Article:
For Amy Graham, cooking meals at home in Kansas City for her three children is a daily nightmare, especially when she has to follow the strict demands of her young daughter, Erin. Even breakfast is far from simple.
"Mamma, make French toast ... Can you cut it?" said the seven-year-old, and then after her third slice, "I want more!"
It's not unusual for a growing girl to want a big breakfast, but for Erin, this will probably be her last full meal of the day. Erin is an extremely picky eater, and suffers from what doctors call "food neophobia" -- fear of trying new foods. French toast is one of the very few things Erin can stand to eat.
"Do you ever like the dinner I make?" Graham asked her daughter.
Erin's answer? An emphatic "no."
Food neophobia is a new field of study for researchers. They have no idea how many people suffer from it. It hasn't even been officially classified a disorder by the medical field, but it's starting to more serious than previously thought.
Most kids love pizza, plain chicken breast, chicken nuggets, hamburgers, hot dogs, and cheese. Erin won't eat any of those, except American processed cheese. In fact, Erin won't eat any meat, vegetables, pasta or salad. She is even choosy about desserts.
The list of foods she will eat is brief: waffles, pancakes, some fruit, grilled cheese sandwiches -- with only American cheese, of course -- chips, French fries, crackers and lots and lots of peanut butter, but only a specific kind.
Erin's fight with food has her parents constantly intervening. Her father, Eric Graham, tried in vain to reason with his daughter at the dinner table on spaghetti night, usually another kid favorite, but Erin's plate remained empty.
His tactic was to make a deal with her: he would give her a piece of bread if she would eat half a cherry tomato in exchange.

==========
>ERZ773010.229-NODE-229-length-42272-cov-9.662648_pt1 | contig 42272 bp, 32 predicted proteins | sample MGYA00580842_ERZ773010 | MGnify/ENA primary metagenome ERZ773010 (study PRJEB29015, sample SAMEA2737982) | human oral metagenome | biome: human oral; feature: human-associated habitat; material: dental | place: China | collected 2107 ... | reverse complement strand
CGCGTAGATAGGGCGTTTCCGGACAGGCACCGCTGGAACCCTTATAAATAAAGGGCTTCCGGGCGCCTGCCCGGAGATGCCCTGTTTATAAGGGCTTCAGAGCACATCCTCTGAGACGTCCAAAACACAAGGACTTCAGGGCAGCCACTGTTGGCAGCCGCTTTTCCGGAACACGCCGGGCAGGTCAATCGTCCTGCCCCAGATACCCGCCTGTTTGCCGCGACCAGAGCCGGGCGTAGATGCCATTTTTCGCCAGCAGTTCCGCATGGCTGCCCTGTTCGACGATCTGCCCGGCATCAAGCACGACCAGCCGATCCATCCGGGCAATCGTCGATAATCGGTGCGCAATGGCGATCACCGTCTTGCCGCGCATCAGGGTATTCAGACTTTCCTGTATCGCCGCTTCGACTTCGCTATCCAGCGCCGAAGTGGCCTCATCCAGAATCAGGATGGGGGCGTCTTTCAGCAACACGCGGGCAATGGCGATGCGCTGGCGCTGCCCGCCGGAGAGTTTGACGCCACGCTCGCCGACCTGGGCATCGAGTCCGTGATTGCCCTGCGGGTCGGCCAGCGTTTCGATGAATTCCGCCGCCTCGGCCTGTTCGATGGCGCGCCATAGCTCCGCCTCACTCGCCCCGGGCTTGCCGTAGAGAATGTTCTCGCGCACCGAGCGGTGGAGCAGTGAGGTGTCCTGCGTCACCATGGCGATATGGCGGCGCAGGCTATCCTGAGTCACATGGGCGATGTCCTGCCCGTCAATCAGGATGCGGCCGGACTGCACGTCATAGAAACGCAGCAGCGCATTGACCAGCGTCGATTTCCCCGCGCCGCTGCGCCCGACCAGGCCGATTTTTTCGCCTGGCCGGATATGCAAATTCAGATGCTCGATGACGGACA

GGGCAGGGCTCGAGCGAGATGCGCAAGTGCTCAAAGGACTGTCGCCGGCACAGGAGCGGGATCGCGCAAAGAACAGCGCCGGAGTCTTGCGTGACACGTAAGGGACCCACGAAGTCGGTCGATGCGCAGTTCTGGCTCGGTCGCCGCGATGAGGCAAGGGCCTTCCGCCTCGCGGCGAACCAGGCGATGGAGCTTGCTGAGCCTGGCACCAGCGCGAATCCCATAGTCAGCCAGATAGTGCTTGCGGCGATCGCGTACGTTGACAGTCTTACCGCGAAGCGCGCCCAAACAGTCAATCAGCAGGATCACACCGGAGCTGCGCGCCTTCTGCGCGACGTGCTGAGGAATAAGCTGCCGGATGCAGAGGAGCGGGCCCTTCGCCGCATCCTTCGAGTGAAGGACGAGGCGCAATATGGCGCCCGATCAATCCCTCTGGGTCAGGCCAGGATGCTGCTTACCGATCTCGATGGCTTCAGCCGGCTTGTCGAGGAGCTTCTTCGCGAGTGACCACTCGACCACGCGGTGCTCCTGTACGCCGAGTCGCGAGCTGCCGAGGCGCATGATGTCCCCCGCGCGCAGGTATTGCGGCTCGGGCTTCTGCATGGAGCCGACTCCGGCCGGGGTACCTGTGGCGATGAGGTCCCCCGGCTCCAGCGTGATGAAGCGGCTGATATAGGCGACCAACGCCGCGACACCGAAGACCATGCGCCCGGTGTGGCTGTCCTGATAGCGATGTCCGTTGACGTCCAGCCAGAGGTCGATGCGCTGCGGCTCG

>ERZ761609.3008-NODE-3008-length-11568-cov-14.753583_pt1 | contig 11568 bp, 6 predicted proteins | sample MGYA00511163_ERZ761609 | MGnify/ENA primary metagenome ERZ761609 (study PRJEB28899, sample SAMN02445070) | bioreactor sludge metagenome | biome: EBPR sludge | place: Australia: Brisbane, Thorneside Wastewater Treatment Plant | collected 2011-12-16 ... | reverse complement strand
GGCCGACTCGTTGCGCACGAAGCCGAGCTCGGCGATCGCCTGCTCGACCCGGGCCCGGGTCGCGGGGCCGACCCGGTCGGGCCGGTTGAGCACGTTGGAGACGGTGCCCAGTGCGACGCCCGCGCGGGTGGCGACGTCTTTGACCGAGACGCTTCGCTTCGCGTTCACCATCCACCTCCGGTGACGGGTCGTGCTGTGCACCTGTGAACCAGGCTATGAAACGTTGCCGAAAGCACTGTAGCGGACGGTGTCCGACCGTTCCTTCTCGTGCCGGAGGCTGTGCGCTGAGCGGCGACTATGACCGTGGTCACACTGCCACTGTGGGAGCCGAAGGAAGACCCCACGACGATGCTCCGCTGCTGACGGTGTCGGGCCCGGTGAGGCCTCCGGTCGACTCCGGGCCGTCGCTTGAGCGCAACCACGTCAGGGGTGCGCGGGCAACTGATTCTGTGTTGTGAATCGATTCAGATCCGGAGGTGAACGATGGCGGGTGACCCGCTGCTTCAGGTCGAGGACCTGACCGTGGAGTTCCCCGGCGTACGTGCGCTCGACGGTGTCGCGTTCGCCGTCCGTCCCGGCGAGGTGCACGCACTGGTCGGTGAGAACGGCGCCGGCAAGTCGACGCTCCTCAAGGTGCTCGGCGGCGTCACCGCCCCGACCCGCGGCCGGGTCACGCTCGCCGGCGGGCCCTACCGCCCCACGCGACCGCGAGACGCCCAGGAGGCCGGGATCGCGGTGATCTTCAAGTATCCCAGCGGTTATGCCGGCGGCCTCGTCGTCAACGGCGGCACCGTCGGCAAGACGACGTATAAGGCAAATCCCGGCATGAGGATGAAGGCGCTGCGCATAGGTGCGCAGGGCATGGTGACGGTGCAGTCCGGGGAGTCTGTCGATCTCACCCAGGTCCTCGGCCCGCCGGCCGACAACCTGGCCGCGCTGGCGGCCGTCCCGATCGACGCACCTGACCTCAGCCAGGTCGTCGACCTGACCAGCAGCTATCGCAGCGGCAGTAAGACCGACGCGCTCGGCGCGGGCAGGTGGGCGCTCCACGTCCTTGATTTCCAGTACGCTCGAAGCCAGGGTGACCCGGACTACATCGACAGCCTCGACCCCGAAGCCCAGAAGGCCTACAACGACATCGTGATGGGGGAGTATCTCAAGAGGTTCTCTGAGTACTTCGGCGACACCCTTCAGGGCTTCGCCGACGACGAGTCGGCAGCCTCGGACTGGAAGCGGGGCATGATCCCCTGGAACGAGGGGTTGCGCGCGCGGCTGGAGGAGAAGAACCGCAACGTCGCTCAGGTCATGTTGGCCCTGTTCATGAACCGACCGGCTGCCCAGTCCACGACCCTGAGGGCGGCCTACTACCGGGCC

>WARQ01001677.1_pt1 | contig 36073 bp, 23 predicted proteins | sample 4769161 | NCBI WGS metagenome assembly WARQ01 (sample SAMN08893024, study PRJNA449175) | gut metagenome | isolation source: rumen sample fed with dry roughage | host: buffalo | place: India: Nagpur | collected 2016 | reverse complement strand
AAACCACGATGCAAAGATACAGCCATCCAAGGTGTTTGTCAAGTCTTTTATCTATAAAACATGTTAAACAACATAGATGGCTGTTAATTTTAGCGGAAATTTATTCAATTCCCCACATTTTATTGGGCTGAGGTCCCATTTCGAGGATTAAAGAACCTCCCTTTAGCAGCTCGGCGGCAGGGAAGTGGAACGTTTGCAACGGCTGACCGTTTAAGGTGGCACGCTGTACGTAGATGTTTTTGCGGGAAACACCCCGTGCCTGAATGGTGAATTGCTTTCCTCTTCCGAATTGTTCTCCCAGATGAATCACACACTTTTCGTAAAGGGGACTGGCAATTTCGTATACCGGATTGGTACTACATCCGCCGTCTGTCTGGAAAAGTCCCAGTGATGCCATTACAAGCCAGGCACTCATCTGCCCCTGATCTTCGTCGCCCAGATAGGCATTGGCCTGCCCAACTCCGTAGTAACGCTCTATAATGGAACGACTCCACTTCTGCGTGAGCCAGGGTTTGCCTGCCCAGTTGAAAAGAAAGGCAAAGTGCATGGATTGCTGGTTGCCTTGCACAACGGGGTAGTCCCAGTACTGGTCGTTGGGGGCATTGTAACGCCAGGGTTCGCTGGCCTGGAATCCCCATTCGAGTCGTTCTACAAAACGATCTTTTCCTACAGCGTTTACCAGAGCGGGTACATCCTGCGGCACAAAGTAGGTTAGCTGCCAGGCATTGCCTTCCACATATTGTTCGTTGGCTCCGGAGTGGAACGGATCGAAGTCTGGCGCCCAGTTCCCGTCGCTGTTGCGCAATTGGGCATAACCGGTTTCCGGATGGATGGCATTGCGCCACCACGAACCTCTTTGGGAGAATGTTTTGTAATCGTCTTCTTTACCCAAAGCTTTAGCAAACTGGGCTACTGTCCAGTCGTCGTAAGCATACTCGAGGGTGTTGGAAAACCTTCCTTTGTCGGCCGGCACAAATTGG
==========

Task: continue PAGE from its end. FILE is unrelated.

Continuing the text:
"Erin, just do it and be done, and after you're done, you can have a piece of bread, okay?" Graham pleaded.
Erin struggled with the tomato and could barely keep it down. This is a typical night at the dinner table for the Grahams.
Amy Graham believed her daughter has been a picky eater since birth, saying that Erin "always had a different relationship with food." The Grahams' other two children, nine-year-old Ella and five-year-old Freddie, don't seem to share the same eating habits as their sister.
Erin has been to several doctors, all of whom have given her mother advice that ranged from "she'll outgrow it" to "just starve her," meaning not letting Erin have a choice of what's on her plate.
"I tried to say, 'This is what's for dinner, you gotta eat ... if you're hungry enough you'll eat,'" Amy said. "I don't want to be this way, 'cause she's hungry."
Some people might not understand why the Grahams have such a hard time getting their young picky eater to try new foods, but Erin's mother knows how serious her daughter's demands are.
"People just think I'm specially making a meal for her all the time and it's my fault," Graham said. "And if I showed her who was boss, she would eat and the fact of the matter is no, she won't."
Erin's peculiar eating habits are not a unique case. Bob Krause, 63, is a lifelong picky eater and founded a website called PickyEatingAdults.com. Within a few weeks of its launch in May 2003, the site had 1,400 members. Today, it has over 7,000.